Luther has remained through the years a popular subject of numismatic art, so much so that it is estimated that there are now close to four thousand different medals associated with Luther and the Reformation, more than anyone else in history. The earliest medal goes back to 1520, but not all of these medals are favorable to Luther and the Reformation. At the first centennial celebration of the Reformation in 1617 a medal was issued by the Roman Catholics with an image of the sun on one side and the inscription, “The constant age of the church. It shines still after one thousand six hundred and seventeen years without changing.” The reverse shows the moon, a symbol of continual changes, and has the words, “The inconsistent novelties of the heresies as they change their form sixteen hundred times in one hundred years.” The Jesuit professor Adam Contzen, apparently impressed with this medal, used it on the title page of his book Jubilum Jubilorum published in Mainz in 1618. Under a sketch of the medal he quotes Ecclesiastes 27: 12, “The conversation of the pious is constantly wise, but a fool is as changeable as the moon.” He then refers to the constancy of Roman teachings in contrast to the numerous shapes of the faith under the Protestant heretics who cannot even agree with one another. Christian Juncker includes this in his 1706 book on Luther medals (fig.1).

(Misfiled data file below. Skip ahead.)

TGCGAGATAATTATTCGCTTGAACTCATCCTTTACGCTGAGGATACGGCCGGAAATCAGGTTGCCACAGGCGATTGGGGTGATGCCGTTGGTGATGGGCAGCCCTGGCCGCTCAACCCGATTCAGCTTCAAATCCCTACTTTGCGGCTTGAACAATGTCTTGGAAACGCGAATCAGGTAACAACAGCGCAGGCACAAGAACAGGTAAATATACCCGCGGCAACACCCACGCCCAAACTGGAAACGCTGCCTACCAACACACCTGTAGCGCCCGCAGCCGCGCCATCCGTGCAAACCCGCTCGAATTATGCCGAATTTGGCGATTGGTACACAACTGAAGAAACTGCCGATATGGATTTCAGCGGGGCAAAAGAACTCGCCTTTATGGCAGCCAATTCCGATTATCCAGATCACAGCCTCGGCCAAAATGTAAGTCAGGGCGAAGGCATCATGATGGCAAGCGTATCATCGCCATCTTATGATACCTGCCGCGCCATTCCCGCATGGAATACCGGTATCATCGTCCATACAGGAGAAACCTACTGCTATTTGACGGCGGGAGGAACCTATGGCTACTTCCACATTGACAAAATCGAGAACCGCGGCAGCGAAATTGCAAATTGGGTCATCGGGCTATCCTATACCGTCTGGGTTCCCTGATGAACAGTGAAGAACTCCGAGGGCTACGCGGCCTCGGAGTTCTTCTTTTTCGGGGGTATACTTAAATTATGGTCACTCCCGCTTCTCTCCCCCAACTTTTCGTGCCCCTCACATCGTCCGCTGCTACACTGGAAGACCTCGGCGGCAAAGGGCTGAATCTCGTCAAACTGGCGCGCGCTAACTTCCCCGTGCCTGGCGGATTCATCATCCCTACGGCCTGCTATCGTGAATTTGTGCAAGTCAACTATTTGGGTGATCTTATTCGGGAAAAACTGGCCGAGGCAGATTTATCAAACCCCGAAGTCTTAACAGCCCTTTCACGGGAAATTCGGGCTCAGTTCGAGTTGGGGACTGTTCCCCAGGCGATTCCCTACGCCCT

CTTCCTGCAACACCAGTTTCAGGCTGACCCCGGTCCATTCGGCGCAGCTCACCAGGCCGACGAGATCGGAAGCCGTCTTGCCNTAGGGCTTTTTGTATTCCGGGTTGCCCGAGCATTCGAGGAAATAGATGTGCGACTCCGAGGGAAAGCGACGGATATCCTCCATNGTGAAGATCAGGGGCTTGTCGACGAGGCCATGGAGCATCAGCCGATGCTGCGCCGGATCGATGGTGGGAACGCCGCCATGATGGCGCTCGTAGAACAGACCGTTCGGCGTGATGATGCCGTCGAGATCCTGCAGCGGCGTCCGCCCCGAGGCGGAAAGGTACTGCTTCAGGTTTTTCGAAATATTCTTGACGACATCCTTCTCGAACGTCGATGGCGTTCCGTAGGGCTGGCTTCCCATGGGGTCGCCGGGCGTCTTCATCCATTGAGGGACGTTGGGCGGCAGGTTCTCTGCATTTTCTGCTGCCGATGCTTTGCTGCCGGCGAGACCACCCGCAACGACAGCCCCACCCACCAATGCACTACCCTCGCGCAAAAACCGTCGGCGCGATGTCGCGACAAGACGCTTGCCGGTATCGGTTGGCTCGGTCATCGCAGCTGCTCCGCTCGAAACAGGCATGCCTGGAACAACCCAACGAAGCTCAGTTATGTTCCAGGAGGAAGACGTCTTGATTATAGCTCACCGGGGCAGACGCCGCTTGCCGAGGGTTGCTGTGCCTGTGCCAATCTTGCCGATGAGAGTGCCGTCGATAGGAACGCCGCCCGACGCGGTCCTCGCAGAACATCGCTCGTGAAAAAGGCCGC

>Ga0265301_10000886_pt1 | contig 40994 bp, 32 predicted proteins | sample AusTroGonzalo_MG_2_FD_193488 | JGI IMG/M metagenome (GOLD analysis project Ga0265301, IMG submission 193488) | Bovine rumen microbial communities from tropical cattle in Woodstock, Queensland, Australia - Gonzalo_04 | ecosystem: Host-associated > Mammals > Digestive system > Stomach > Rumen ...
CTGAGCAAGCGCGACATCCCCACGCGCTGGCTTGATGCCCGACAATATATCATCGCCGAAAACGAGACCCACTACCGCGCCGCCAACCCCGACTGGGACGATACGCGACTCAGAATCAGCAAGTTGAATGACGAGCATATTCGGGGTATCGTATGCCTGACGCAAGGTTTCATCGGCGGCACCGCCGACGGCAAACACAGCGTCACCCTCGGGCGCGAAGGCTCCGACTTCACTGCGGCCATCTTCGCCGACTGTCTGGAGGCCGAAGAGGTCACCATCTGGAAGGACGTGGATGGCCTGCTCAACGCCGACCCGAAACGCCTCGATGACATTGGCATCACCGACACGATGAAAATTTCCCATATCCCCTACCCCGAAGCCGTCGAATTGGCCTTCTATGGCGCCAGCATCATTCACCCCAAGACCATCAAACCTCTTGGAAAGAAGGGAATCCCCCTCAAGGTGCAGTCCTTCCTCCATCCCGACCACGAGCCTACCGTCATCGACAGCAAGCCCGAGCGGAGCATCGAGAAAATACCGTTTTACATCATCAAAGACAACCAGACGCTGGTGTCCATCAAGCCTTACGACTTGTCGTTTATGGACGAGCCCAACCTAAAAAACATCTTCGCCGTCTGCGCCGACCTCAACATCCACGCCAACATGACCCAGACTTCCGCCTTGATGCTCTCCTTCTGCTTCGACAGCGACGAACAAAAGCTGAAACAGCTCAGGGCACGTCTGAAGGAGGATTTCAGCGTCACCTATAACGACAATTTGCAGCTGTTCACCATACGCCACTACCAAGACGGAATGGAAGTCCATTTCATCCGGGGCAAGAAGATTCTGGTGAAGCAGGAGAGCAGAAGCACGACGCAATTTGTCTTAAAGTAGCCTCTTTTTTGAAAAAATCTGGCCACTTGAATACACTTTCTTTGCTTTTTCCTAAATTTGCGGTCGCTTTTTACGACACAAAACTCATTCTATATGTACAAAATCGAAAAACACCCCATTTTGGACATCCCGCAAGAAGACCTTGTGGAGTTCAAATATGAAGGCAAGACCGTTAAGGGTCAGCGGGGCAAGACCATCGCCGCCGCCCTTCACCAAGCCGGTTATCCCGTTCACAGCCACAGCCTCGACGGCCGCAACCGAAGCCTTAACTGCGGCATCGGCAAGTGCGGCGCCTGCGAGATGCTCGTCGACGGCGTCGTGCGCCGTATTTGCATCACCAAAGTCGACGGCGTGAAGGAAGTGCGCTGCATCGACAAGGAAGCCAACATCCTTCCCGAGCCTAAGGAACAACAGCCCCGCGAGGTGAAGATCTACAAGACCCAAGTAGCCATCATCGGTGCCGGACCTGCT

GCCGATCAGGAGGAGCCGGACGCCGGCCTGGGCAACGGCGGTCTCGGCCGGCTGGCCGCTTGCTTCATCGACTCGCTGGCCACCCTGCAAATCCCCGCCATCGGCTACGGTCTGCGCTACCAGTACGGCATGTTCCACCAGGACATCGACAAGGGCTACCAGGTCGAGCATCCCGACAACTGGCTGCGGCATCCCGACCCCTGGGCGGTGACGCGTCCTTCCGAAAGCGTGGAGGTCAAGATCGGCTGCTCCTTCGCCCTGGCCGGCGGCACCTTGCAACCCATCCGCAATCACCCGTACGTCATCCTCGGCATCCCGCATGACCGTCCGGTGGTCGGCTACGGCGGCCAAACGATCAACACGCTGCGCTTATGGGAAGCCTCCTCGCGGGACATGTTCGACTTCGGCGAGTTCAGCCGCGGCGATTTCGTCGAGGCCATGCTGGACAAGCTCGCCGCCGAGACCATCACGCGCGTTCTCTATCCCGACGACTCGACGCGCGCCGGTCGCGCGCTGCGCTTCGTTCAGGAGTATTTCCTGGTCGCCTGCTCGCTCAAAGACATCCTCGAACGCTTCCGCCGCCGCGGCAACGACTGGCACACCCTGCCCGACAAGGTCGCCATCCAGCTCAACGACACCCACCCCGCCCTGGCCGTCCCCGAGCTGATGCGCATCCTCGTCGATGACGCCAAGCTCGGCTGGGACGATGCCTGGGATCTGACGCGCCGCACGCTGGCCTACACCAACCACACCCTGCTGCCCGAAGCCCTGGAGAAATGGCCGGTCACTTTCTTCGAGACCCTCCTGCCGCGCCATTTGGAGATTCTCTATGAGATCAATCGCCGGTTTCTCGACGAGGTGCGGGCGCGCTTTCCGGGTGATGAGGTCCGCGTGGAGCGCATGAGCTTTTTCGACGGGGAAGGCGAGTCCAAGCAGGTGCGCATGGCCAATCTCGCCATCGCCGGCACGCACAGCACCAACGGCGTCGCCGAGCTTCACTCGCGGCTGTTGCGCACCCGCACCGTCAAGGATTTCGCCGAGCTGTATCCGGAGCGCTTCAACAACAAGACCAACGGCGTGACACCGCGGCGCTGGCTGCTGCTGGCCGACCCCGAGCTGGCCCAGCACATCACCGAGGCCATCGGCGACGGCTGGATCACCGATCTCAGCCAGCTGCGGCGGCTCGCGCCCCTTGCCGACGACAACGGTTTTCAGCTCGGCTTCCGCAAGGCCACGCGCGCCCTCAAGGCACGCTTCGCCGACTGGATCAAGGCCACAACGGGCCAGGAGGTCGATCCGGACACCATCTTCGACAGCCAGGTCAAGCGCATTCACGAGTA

One medal in my collection struck in the United States in 1917 directly attacks Luther. The obverse has a beautiful portrait of Luther, similar to many Luther medals produced during that year by Lutherans. But this one undoubtedly was sold to unsuspecting Protestants following Reformation rallies during the four-hundredth anniversary year. The purchasers were in for a great surprise when they arrived home, opened the lovely felt-lined box, and turned the medal to the reverse to read a six-line inscription: “LUTHER THE SWINE — A Filthy Mind, A Corrupt Soul, Enemy Of Christ’s Church” (fig.2).